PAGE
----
He noted, however, that a lack of fabric, notably synthetic yarn and thread, is making it hard for suppliers to meet orders. As a result, the industry is moving to negotiate more flexible rules of origin under the United States-Mexico-Canada Agreement, or USMCA, free-trade deal with the U.S. and Canada.


“We have a 15 percent fabric deficit currently, though that’s better than the 30 percent we had last June,” added Garcia. “Suppliers are looking for an adjustment to the yarn-forward rule to bring more fabric from China or countries like India and Pakistan.”


At press time, top industry lobby Canaive and other industry bodies were engaged in negotiations with Mexican President Andres Manuel Lopez Obrador to pressure the government to make their case with Washington.


Meanwhile, clothing factories are rushing to boost production and increase spending to market their goods at international exhibitions such as MAGIC.


Doing so is crucial after Obrador shuttered export-promotion body Promexico, leaving maquilas alone in their effort to draw new customers.


“We [the industry] are basically blind to Obrador,” said a Mexico City-based apparel consultant, who requested anonymity. “On top of shutting Promexico, he hasn’t helped provide any growth funding or credit lines. This means manufacturers have been forced to seek credit elsewhere. Luckily enough, raw-material and other suppliers have been providing credit for up to 30 days, something they never did before.”


In Central America, exports to the U.S. are also set to surge around 10 percent, according to Juan Sánchez, owner of apparel firm Texsun. However, like Mexico, the isthmus is facing raw materials shortages that are undermining shipments.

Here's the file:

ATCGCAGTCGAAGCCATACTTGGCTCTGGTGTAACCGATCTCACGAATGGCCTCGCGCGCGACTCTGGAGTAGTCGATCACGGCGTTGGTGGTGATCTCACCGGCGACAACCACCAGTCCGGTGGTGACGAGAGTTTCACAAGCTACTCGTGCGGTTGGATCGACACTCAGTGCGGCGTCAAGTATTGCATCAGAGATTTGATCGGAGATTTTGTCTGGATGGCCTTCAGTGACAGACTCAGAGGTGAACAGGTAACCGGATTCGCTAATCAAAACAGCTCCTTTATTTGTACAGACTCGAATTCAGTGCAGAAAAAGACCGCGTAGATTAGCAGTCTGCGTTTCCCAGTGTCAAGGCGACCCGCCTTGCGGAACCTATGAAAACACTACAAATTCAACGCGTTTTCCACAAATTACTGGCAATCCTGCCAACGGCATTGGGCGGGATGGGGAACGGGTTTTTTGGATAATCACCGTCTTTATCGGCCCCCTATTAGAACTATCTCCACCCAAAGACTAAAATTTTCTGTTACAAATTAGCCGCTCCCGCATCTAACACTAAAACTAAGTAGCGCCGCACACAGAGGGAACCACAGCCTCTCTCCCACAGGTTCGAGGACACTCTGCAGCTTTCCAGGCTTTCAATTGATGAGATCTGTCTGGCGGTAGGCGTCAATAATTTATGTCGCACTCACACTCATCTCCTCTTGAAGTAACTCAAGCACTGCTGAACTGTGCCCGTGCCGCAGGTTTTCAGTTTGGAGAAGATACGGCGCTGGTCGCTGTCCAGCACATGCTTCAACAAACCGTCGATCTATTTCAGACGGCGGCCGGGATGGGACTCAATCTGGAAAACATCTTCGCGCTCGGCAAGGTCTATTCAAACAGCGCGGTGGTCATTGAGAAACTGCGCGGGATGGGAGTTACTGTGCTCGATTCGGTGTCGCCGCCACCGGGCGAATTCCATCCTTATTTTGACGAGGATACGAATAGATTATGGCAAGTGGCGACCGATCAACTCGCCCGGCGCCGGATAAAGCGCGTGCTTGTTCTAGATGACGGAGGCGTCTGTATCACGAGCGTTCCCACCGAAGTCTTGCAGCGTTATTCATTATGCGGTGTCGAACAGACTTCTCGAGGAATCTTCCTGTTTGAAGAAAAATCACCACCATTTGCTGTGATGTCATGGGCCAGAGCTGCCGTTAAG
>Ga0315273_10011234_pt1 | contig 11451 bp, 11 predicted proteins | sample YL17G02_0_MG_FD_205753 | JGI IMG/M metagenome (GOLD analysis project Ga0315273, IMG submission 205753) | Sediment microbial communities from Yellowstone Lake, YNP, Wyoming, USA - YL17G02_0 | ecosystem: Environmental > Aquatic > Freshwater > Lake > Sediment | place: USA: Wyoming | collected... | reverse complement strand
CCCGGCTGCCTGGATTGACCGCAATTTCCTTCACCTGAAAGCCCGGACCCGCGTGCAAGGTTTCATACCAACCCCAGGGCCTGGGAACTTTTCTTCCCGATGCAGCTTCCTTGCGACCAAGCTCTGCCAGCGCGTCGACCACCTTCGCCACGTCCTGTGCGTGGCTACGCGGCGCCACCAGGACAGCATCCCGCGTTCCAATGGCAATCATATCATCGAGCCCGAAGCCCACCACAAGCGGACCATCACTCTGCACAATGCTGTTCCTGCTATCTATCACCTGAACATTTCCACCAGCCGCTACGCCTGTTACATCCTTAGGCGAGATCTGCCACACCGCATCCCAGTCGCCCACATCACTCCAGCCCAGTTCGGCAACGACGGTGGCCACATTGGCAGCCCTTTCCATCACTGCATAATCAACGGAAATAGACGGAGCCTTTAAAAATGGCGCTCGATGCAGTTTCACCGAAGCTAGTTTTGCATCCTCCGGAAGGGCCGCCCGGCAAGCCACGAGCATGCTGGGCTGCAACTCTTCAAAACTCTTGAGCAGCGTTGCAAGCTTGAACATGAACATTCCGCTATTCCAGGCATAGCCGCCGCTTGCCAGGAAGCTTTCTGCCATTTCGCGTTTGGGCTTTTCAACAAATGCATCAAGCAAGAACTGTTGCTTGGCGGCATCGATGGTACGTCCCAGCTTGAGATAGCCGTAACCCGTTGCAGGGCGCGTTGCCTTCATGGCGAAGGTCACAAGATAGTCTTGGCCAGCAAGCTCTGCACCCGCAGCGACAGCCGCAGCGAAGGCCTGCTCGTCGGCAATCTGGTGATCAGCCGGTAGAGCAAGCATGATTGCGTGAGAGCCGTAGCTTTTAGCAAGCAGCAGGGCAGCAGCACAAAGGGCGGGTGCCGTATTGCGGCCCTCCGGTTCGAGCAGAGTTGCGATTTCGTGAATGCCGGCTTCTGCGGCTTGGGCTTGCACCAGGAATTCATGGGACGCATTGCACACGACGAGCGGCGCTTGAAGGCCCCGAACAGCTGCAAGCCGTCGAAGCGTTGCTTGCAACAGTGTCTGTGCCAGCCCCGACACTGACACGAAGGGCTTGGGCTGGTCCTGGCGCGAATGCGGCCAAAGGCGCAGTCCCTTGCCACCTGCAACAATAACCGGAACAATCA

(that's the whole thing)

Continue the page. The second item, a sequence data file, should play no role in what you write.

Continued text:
“Demand is growing and in Guatemala, we could have a 10 percent increase [to around $2 billion] but yarn thread is very limited and if this continues, we may not grow that much.”

The U.S.’s yarn-purchasing ban from China’s Xianjiang Uyghur Autonomous Region due to alleged human rights abuses is largely to blame for the shortages, according to Sanchez.

“The Chinese have been forced to buy yarn and thread elsewhere and that has created a scarcity in this part of the world. Many spinning mills have been limiting production as a result,” Sanchez noted.


Simultaneously, cotton and thread prices, especially for polyester, have surged 40 percent, squeezing margins for manufacturers, which have not been able to pass the hike onto U.S. customers.


Still, investment has risen, especially in Honduras, as American brands look to boost output. “There is huge investment in textiles, yarn spinning and apparel,” Sanchez said. “No one says how much but we know of several independent projects.”